Stealth Syndromes Human Study — Approved by the University of California, San Francisco Medical School’s Committee on Human Research in 2015, this is the controlled first human study of environmental chemicals. This effort is the #1 priority for CRECH.
The Stealth Syndromes Project — This multi-year endeavor began as an effort to clarify environmental risks for a non-scientific audience.
After writing scores of articles based upon the study of hundreds of published, peer-reviewed studies, project founders Perdue and Yeamans-Irwin realized that no adequate science existed that could justify valid decisions based on causation.
They realized that to move beyond non-causal links and associations based on animal studies and epidemiology, they needed to create the missing science. With the the collaboration of UCSF Professor and Victor Reus, that study was developed and approved by the UCSF/CHR.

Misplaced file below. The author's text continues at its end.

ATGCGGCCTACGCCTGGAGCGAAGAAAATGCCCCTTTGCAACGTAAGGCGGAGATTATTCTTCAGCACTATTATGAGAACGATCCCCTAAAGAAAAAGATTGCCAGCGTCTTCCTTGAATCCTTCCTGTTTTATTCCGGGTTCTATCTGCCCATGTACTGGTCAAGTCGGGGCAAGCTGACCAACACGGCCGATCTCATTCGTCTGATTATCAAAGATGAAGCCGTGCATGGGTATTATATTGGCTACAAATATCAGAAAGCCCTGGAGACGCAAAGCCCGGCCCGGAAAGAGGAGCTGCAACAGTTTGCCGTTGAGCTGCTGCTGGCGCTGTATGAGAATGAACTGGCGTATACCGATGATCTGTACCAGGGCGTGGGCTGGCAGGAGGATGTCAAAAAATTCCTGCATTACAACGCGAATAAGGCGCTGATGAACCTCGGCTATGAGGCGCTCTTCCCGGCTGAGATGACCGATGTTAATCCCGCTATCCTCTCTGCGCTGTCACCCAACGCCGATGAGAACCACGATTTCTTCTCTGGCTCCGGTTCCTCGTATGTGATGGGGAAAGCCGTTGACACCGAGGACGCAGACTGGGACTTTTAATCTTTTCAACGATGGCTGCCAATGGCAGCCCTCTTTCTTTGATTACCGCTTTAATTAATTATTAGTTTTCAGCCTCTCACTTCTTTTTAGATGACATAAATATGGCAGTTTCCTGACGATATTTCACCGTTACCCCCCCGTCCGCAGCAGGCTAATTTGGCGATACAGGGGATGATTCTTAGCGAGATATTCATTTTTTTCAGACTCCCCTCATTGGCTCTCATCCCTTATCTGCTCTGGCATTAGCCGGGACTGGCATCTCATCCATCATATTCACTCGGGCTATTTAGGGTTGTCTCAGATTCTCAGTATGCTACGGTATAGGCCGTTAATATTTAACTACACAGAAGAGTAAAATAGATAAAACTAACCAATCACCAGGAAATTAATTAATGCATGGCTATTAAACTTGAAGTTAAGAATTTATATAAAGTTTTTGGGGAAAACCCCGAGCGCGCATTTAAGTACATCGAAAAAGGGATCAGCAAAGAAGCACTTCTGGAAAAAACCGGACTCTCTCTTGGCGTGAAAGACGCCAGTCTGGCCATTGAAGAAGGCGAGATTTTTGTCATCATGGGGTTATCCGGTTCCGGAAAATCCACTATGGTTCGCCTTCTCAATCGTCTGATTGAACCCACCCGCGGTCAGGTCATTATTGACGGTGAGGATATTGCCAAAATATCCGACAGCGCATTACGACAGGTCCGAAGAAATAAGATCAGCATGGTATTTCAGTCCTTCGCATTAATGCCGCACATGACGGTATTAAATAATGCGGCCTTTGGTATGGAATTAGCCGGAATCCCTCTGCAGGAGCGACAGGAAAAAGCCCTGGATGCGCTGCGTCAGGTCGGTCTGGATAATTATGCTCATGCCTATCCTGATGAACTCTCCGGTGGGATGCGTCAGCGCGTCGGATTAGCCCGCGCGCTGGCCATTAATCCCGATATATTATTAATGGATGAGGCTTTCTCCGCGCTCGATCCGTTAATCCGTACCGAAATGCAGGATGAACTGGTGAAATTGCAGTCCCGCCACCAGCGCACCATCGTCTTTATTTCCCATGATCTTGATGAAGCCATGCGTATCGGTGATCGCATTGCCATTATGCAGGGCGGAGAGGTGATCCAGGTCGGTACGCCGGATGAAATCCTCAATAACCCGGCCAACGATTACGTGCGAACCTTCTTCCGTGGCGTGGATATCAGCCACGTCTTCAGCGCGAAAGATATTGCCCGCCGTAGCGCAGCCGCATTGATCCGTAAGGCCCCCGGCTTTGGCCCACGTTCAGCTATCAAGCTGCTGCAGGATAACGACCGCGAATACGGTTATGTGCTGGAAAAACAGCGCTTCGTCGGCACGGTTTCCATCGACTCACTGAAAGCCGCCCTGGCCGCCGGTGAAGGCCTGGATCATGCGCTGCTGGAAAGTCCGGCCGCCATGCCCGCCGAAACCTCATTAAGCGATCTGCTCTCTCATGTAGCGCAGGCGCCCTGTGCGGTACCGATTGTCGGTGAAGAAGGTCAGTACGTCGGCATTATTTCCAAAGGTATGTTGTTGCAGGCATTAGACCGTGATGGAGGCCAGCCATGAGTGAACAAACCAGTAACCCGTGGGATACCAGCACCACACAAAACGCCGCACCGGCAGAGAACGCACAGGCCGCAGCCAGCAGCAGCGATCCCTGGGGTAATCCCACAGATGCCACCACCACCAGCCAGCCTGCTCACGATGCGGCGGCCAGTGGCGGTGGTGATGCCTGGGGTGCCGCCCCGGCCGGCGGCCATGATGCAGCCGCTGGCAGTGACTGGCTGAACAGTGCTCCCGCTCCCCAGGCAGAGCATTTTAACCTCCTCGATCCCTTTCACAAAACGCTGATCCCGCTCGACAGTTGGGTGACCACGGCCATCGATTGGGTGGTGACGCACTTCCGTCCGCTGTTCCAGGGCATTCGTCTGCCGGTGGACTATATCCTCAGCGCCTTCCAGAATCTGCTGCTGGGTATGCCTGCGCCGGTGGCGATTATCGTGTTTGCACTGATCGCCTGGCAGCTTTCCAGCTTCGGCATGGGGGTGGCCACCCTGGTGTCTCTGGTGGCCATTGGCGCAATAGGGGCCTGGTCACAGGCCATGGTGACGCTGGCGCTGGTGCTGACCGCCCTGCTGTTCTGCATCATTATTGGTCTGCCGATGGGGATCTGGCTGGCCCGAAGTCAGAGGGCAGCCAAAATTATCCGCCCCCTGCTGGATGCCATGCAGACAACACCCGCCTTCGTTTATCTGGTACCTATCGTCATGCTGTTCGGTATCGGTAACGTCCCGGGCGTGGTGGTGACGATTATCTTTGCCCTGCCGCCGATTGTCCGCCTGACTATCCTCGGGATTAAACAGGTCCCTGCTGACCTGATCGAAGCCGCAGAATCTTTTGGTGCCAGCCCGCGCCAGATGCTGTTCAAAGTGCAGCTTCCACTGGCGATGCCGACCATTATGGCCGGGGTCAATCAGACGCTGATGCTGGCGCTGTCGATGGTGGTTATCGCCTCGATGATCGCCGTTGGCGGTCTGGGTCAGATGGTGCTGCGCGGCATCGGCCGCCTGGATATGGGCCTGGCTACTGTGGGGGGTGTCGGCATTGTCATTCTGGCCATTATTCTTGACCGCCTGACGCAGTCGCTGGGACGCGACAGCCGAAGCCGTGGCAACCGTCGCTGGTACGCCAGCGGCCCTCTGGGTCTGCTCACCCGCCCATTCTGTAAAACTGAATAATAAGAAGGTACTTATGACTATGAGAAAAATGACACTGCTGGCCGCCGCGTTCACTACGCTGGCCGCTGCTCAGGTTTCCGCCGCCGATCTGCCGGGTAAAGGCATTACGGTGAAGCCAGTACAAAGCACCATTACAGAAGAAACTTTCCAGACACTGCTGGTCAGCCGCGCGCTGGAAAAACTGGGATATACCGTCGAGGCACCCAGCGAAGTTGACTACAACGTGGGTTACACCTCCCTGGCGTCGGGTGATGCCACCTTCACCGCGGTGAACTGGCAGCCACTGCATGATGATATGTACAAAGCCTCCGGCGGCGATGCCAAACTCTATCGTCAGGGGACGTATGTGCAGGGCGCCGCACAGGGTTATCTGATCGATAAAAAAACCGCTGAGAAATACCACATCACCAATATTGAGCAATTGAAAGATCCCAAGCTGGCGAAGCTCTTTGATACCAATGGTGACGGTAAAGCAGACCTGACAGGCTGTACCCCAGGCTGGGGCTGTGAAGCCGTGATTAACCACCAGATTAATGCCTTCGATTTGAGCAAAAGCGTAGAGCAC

PharmBlockers — Using existing pharmaceutical evaluation results as a more accurate paradigm for assessing environmental chemical risks — This is a fledgling effort that has resulted from Stealth Syndrome Project research which discovered that some environmental chemicals work in ways that counteract approved pharmaceuticals.
More specifically, those environmental chemicals work in direct opposition to the exact same cellular mechanisms targeted by drugs. As one example, published studies indicate that Bisphenol A promotes resistance to cancer chemotherapy, thus making treatment less effective. This is especially significant given that most plastic intravenous tubing leaches BPA and associated environmental chemicals.
This example of a “PharmBlocker” suggests that those environmental chemicals need to be evaluated with the same degree of scrutiny as the pharmaceutical whose effects they harm.